A few of you had mentioned that you wanted to know what I thought when I was done with it, and so now, unaccountably, even though I've got a boatload of grading, book edits to do, etc., I am done. My short reaction: I liked it. It's worth reading.
But you know I can't just leave it at that.
I suppose I'll begin with why I decided to read it in the first place. My friend J., a non-academic, periodically recommends books to me, and usually these books are from the book club circuit. Generally, when she recommends something to me, I try to read it, because left to my own devices I either read stuff for work or I read total shit. And I reread either my favorite shit books or children's lit before bed. So left to my own devices, I'm not a terribly well-rounded or widely read reader. I rely on others to recommend things from the what I think of as the "normal" reading world to round out my booklist. Well, that and airport bookstores, but even then I'm likely to pick up a piece of shit before I pick up something that's passably good.
But J.... She's an interesting friend because on the one hand she's this wild and crazy person who kind of careens around getting herself into these outlandish situations. She's 35, never been married, she travels a ton, she's super-successful in her career, but she also tends to have a lot of high highs and low lows. When she hits one of the low spots, she tends to go into what I think of as periods of intense over-correction. So for about six months she'll be going out like a crazy person, have all this drama with guys, be just generally out of control, and then she hits a limit and will decide, "I'm going to lose 50 lbs., go to church every Sunday, never go out to bars, start therapy, and quit smoking." All at once. And then she'll do all of that for about 6 months or a year and be kind of like a shadow of her crazy self. And then, lather, rinse, repeat. She's back to Crazy J. again. Until the next time.
But the thing about J. is that she's a person who's always searching and trying to be a better version of herself. She's thoughtful and caring and a friend that you can count on in any situation. She really cares (and I say this unironically) about the betterment of her soul. It's a strange mix.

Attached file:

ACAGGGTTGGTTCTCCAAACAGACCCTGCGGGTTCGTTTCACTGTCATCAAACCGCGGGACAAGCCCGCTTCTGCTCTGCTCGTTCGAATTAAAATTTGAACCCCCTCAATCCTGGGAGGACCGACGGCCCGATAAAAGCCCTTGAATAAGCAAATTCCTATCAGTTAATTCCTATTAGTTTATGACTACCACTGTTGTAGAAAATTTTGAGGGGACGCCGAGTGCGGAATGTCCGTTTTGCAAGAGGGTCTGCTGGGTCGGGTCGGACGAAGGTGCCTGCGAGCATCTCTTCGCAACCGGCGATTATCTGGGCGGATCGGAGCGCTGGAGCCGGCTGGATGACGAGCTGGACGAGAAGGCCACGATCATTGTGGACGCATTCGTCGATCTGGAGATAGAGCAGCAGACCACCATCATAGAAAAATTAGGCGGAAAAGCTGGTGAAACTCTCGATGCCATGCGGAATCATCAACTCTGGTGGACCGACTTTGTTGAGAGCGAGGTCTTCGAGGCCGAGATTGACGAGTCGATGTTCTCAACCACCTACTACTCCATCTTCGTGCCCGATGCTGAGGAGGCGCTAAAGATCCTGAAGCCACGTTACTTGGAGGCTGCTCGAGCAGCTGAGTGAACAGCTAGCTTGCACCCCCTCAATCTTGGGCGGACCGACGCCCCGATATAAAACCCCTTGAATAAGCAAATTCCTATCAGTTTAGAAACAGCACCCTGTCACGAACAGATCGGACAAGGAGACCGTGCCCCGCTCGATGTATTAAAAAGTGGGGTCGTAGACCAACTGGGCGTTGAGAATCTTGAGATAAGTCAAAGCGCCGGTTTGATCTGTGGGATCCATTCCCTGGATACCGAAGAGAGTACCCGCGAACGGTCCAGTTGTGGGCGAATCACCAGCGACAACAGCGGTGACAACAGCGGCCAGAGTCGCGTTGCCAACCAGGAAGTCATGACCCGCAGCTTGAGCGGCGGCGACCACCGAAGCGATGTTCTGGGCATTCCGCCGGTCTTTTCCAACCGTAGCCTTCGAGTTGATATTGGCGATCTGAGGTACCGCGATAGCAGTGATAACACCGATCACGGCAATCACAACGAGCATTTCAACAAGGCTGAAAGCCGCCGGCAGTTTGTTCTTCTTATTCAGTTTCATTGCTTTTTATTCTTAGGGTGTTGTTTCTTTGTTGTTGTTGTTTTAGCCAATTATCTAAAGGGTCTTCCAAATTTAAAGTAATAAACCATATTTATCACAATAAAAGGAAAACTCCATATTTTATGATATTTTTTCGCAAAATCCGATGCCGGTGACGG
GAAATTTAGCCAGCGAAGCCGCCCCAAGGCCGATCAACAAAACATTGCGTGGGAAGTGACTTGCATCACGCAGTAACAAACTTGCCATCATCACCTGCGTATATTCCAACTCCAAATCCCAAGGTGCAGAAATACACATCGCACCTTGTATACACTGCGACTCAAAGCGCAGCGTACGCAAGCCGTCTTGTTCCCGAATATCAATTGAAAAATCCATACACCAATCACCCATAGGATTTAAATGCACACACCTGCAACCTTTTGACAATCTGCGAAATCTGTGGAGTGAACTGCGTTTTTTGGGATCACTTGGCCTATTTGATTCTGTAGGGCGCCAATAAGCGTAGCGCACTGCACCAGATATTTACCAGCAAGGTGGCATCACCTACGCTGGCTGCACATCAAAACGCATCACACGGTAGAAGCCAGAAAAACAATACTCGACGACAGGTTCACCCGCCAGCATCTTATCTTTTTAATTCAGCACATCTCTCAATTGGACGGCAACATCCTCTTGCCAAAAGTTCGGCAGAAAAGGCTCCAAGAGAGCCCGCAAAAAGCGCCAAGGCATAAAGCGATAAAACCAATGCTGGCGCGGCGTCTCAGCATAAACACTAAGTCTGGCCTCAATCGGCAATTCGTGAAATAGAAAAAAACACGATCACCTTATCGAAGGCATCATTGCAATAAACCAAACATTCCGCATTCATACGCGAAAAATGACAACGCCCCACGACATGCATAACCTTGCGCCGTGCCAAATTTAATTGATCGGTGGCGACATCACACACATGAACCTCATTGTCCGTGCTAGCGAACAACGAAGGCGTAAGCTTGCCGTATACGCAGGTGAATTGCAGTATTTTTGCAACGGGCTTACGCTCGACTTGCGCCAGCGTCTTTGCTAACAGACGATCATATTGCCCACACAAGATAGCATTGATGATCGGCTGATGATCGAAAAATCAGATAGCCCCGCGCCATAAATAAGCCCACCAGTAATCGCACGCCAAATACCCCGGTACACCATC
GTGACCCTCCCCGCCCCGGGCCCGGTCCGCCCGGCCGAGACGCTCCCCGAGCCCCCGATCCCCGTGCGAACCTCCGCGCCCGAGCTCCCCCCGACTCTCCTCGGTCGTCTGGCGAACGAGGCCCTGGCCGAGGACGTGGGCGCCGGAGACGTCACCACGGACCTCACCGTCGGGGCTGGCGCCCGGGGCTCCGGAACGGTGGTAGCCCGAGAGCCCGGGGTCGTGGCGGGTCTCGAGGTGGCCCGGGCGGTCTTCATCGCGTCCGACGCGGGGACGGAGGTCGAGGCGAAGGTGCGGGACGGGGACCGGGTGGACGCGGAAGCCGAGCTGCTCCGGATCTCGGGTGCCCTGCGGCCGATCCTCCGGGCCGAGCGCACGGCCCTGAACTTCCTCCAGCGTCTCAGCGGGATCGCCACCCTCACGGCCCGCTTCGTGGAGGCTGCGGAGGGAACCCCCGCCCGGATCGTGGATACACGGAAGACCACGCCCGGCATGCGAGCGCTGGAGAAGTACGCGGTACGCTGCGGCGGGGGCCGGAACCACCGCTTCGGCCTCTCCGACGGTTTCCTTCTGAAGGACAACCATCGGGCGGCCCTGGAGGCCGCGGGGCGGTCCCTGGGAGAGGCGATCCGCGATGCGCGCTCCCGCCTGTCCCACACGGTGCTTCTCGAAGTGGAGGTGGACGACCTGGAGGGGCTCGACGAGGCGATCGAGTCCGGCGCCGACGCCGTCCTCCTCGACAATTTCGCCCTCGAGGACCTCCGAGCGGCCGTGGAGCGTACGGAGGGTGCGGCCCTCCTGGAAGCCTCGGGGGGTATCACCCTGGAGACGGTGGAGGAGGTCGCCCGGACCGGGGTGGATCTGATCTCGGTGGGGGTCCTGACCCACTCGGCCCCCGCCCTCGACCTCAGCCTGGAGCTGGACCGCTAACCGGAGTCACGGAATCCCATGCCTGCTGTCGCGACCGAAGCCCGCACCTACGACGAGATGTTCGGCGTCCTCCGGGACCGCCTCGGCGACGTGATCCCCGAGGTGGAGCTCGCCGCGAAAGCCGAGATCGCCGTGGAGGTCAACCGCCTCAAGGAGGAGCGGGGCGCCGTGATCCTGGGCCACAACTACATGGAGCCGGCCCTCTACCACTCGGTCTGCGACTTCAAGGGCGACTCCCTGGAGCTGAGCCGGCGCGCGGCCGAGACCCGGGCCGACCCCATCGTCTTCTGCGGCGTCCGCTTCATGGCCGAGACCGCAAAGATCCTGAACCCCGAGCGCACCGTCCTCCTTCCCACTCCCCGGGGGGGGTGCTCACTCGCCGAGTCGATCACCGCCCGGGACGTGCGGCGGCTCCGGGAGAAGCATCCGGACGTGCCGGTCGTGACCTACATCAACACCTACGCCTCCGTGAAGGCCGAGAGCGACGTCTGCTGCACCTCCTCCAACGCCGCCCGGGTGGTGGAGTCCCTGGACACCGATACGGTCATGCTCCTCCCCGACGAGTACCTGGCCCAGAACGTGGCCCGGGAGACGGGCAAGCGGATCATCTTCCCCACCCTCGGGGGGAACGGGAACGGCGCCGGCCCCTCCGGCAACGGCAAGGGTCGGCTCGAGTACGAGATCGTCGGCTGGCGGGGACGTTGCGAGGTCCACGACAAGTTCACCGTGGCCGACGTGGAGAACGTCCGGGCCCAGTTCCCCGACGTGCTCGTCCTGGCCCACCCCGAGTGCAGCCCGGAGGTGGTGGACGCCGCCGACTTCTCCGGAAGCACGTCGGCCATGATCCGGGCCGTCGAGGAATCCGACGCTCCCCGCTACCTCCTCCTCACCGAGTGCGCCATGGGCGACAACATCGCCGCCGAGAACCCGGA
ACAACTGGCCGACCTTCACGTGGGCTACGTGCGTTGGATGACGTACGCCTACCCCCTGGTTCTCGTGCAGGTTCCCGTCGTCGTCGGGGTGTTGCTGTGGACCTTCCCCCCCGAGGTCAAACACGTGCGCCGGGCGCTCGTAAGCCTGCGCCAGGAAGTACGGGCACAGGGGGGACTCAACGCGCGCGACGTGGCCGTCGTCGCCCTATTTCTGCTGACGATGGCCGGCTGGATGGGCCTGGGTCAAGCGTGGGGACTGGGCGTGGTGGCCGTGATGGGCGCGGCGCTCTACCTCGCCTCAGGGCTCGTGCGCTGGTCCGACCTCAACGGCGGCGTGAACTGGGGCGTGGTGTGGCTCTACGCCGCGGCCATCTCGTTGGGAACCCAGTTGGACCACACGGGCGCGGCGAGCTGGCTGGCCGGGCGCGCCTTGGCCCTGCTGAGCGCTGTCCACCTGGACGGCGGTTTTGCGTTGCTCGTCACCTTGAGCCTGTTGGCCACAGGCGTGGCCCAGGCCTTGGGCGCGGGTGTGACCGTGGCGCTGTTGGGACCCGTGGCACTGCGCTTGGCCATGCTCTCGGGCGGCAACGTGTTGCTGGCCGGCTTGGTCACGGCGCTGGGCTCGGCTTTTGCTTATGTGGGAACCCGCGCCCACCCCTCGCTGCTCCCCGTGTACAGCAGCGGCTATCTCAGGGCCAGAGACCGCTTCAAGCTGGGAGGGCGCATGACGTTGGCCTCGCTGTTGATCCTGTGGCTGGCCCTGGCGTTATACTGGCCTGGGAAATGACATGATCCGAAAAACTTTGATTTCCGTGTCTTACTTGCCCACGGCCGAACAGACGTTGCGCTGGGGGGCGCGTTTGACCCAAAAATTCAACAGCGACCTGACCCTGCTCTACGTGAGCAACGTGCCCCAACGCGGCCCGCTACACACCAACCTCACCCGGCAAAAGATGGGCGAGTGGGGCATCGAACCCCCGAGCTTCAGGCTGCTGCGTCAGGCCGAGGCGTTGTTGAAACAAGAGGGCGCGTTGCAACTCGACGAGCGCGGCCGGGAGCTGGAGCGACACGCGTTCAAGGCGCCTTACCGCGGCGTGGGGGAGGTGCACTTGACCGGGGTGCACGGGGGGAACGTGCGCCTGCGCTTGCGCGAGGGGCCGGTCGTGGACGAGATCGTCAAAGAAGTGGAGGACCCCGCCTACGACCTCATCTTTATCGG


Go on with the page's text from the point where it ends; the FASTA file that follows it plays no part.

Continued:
But so anyway, J. recommended the book to me, and demanded that I read it because she found it so evocative and wondered what I'd think of it. And so, since you know, I'm supposed to be doing all of this other stuff, I decided to read it.
Now, I should probably preface my actual remarks on the book with the fact that I would never call myself a "spiritual" person. I'm not particularly interested in exploring different religions, and I've never tried meditation, been to therapy, done yoga, any of the stuff that most people who I think of as "spiritual" or who define themselves as "spiritual" do. That said, I've got a little statue of Our Lady of Guadalupe in my kitchen, one of the few Christmas decorations I have and put up faithfully is a nativity scene, I pray every night before I go to sleep, and I have in my adult life have realized that since I was a kid I actually instinctively do practice some common meditation techniques to shut my mind off, but I never learned those anywhere and they're just something I've always sort of known how to do. I've been known to go to church (though I'll admit I'm in no way consistent in doing so, and I'm pretty much a Christmas/Easter sort of Catholic). That's right, I was raised Catholic. I attended Catholic school until I was 13, and I still consider myself a Catholic, although obviously a sinning and pro-choice Catholic. But I believe in the saints, I believe in the Virgin Mary, and I pray. I think that the rituals of Catholicism are beautiful. One thing I can be counted on to do any time I travel is to visit at least one church, sometimes even for mass. I suppose I just don't think all too much about it. I feel like I have a relationship with God, but it's kind of a regular relationship, like one I have with a friend. I've never been.... a spiritual seeker. Or no, that's actually not true. When I was 7 I did have a few months where I really LONGED to have a vocation to be a nun, and I said the rosary every night and stuff, but then I realized that I'd never be able to have kids if I were a "bride of Christ" and I realized that a life of devotion was not one for me. I made that choice, and I never looked back.